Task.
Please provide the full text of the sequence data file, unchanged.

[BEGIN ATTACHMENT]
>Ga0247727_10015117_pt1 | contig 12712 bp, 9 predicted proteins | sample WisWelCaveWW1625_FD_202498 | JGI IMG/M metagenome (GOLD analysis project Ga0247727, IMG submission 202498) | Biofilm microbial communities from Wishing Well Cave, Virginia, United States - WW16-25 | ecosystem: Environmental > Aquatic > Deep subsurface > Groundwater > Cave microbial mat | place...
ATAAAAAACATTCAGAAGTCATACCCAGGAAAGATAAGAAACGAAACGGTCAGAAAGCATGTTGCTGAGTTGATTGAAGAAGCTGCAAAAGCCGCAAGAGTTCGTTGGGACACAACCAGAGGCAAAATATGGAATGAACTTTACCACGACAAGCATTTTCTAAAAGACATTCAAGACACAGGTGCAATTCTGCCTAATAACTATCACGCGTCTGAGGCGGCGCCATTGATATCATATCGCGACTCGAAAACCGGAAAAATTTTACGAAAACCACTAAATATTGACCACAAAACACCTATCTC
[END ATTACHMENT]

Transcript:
>Ga0247727_10015117_pt1 | contig 12712 bp, 9 predicted proteins | sample WisWelCaveWW1625_FD_202498 | JGI IMG/M metagenome (GOLD analysis project Ga0247727, IMG submission 202498) | Biofilm microbial communities from Wishing Well Cave, Virginia, United States - WW16-25 | ecosystem: Environmental > Aquatic > Deep subsurface > Groundwater > Cave microbial mat | place...
ATAAAAAACATTCAGAAGTCATACCCAGGAAAGATAAGAAACGAAACGGTCAGAAAGCATGTTGCTGAGTTGATTGAAGAAGCTGCAAAAGCCGCAAGAGTTCGTTGGGACACAACCAGAGGCAAAATATGGAATGAACTTTACCACGACAAGCATTTTCTAAAAGACATTCAAGACACAGGTGCAATTCTGCCTAATAACTATCACGCGTCTGAGGCGGCGCCATTGATATCATATCGCGACTCGAAAACCGGAAAAATTTTACGAAAACCACTAAATATTGACCACAAAACACCTATCTC